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More California farmers trade dairy for nuts, analysts say

More California acreage, including cropland on dairies, is being converting to nut orchards, raising questions as to the impact on California's future milk production.
Carol Ryan Dumas

Capital Press

Published on November 4, 2015 10:44AM

Cows are milked at VanderWoude Dairy near Merced, Calif. A growing number of California dairies are diversifying their operations to include nut production — or switching completely to nut production, analysts say.

Tim Hearden/Capital Press

Cows are milked at VanderWoude Dairy near Merced, Calif. A growing number of California dairies are diversifying their operations to include nut production — or switching completely to nut production, analysts say.

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A growing number of California dairies are diversifying their operations to include nut production — or switching completely to nut production, analysts say.

“Nut people, especially almond people, are scrambling for acreage … and at least a handful of dairies have closed down and converted to nuts or sold out and bought other property” to grow nuts, said Vernon Crowder, senior vice president and senior analyst at Rabobank.

At the same time, the state’s milk production will continue its modest annual increase, he said.

“We wanted to see if the trend of modest growth in dairy is going to change. Our conclusion is it’s unlikely,” he said.

While smaller or less efficient dairies are likely to be pressured to sell out and convert to nuts due to the increasing costs of water and land and environmental regulation, other dairies are there to buy their cows right away, he said.

At the same time, many dairies are adding orchards. “Most of our customers have diversified and are growing some kind of nut,” he said.

It’s increased their profitability and diversification. The only downside is they might have to buy more feed off the farm, he said.

But with the growing global demand for dairy products, producing milk will continue to be competitive with other California commodities, according to Rabobank’s new report, “Milking Cows or Going Nuts?”

Nonetheless, milk price volatility and higher feed costs have squeezed dairymen’s profit margins, and profitability in other crops has increased the cost of land with good water — land dairymen would want for feed production.

Those factors have increasingly led dairy farmers in the Central Valley to plant nut orchards to both diversify and generate more income per acre, the analysts reported.

During the last 10 years, the prices of almonds, walnuts and pistachios have increased due to growing export demand. A good yield on nut crops requires about the same amount of water as alfalfa in the Central Valley, and input costs for nut production are less volatile compared to milk production, Crowder said.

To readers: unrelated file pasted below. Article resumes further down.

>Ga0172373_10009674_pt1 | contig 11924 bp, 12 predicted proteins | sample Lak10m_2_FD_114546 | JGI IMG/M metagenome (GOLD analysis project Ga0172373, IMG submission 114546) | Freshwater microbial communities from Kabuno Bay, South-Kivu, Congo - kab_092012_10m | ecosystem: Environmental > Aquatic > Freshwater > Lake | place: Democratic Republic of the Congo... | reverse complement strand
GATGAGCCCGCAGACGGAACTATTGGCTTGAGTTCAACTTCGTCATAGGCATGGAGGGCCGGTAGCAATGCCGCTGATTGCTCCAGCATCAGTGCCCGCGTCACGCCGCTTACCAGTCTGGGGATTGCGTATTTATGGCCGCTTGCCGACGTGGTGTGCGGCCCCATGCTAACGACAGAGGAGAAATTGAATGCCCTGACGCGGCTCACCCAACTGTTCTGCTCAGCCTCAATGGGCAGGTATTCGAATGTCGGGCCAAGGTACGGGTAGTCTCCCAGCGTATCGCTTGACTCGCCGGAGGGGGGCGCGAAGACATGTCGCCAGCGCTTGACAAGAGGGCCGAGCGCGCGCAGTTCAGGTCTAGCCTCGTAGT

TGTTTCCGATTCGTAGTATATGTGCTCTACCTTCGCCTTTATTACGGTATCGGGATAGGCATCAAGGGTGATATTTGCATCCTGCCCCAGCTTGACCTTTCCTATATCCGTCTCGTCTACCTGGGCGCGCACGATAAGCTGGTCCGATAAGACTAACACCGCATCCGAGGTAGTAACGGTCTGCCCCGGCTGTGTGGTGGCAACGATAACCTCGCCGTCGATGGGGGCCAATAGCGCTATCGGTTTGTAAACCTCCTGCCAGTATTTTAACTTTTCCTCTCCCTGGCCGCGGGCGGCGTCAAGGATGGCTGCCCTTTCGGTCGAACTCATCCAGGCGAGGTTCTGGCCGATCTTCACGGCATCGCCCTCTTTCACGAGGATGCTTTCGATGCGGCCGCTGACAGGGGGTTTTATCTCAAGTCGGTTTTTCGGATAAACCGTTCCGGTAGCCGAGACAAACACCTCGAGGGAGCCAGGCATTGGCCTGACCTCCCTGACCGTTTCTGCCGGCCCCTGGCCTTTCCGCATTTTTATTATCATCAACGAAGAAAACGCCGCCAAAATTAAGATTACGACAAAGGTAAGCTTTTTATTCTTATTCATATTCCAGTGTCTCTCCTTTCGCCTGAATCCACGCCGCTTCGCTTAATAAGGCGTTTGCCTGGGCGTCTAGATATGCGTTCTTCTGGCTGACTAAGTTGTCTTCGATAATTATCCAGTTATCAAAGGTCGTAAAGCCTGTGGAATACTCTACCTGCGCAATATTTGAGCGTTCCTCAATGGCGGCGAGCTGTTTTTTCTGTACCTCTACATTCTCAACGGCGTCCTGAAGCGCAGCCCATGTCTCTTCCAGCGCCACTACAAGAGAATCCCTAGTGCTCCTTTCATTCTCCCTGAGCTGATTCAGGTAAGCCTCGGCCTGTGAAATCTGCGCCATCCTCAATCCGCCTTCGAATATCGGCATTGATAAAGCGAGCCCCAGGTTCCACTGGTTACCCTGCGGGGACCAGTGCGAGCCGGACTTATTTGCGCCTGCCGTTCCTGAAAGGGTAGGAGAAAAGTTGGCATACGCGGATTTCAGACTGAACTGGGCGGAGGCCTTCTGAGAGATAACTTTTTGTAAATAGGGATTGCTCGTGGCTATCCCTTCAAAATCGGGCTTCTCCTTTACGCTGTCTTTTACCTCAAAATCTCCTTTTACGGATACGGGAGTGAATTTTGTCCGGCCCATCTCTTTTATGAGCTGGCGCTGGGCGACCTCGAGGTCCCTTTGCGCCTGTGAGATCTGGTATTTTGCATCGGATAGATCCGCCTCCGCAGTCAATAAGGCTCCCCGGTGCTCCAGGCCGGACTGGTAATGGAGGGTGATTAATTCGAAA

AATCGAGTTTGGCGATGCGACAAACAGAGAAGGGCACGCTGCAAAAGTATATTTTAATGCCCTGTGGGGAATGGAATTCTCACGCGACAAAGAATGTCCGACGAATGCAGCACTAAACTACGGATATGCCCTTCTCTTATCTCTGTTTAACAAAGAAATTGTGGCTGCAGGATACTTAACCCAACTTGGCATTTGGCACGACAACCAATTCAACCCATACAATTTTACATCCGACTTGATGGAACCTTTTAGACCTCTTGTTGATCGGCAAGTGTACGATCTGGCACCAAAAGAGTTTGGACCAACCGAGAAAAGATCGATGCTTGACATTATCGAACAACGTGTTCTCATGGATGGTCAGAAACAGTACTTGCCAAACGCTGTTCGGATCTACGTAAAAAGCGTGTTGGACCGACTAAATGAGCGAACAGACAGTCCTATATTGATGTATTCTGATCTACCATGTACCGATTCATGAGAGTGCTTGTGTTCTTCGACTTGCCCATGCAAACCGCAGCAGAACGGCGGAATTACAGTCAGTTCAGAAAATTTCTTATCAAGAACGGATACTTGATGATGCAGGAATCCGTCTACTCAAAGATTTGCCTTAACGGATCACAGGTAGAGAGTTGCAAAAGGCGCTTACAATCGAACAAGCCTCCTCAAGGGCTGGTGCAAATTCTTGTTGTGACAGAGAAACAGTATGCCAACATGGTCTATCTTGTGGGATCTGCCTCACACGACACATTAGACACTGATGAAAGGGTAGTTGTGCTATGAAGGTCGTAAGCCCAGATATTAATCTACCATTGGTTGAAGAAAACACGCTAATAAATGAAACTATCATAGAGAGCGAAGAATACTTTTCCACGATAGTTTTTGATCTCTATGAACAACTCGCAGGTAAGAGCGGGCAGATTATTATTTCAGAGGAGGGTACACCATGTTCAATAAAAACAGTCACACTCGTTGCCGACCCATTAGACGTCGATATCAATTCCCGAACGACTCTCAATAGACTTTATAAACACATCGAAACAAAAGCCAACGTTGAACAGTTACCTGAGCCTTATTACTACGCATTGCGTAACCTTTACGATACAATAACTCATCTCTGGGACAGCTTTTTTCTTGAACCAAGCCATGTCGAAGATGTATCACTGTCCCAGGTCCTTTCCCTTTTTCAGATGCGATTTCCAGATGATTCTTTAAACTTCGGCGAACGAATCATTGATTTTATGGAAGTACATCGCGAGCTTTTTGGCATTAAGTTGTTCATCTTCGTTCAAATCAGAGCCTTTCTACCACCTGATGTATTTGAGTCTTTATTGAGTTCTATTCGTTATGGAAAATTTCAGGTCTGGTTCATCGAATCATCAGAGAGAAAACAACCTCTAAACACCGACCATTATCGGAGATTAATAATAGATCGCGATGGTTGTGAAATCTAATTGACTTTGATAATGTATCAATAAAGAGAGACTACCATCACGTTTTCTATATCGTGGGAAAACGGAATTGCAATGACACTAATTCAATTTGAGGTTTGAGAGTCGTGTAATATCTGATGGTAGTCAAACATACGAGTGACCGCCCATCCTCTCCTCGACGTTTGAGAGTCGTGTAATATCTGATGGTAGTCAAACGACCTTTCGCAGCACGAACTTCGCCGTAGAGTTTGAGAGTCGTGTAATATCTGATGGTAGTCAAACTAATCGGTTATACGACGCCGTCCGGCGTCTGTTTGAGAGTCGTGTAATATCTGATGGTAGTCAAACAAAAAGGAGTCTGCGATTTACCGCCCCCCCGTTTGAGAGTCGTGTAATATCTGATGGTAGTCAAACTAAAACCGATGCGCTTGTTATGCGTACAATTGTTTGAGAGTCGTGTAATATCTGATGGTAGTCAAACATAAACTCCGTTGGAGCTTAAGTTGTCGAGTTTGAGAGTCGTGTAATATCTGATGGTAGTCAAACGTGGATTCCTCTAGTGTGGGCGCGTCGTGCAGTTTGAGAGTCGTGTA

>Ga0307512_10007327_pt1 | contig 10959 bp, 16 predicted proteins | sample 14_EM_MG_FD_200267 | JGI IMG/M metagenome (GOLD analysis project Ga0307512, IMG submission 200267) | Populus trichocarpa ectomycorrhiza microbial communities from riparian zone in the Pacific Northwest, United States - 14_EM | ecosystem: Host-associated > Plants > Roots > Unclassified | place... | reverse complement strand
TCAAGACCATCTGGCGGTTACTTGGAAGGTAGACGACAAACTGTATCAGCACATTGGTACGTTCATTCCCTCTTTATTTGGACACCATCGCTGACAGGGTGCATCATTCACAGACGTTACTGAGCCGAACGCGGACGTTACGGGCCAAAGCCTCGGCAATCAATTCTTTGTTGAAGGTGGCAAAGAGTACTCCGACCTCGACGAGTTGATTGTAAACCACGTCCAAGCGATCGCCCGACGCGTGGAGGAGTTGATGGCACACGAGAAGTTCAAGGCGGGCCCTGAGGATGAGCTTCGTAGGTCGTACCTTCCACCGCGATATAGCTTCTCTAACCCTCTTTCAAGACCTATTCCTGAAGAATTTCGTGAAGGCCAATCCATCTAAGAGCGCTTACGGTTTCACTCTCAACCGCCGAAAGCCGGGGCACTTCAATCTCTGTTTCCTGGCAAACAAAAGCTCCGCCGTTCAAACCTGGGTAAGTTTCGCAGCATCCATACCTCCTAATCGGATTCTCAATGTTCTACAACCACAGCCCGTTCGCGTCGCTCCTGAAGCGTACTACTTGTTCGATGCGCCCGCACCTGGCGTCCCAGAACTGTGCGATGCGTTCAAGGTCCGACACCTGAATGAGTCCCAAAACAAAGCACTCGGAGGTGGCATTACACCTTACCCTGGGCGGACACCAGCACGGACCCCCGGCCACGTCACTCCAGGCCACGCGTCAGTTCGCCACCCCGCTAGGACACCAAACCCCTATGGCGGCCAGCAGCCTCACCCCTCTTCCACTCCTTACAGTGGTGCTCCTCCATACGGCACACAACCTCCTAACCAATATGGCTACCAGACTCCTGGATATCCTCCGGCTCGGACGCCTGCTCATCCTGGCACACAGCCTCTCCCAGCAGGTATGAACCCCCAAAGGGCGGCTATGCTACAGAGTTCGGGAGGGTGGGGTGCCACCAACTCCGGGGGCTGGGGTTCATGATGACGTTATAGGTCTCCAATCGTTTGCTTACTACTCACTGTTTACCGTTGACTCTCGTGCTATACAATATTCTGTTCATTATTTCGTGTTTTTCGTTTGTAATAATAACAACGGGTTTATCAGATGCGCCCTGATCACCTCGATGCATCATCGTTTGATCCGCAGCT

Those factors make orchard production an attractive alternative. But many dairy producers will continue to do what they know best, and their annual cash flow is usually more balanced than crop production, the report notes.

Still some smaller dairies — those that don’t have the economy of scale enjoyed by larger dairies — might be tempted to take the plunge, sell the dairy and plant almonds, which are profitable even in a small-scale operation.

To assess the case for switching to nuts, Rabobank considered the profitability of a hypothetical California dairy and the impacts of switching part or all of its operation to almonds.

Taking into account the future relative profitability of dairying and almond production, that assessment found the hypothetical 2,500 mature cow dairy with 95 percent of its 620-acre cropland planted to alfalfa would make a net profit of $19.67 million in the first 10 years.

Converting the alfalfa acres to almond production would improve the dairy’s 10-year net return by $850,000.

Switching the entire operation to almonds, with 620 acres sufficient for 597 acres of almond production and allow for roads and other required land use, would net $11.1 million in the first 10 years. The sale of the cows, equipment and infrastructure would fund the development costs of the almond orchard, the analysts stated.

If all price and cost assumptions were to continue for the life of the orchard — about 20 years — dairying would still remain more profitable, with a net revenue stream of nearly $40 million. The orchard would have a net revenue stream of roughly $35 million over that 20 years.

A key part of the dairies’ success is the positive revenue streams from year one, whereas the orchard has a negative revenue stream in the first two years and doesn’t break even until year five, the analysts noted.

“Maintaining the dairy is clearly the better option; however, planting almonds on a portion of the feed ground will not only boost the dairy’s revenue, but it will also diversify the producer’s production portfolio, helping mitigate some of the price risks in the long run,” the analysts concluded.



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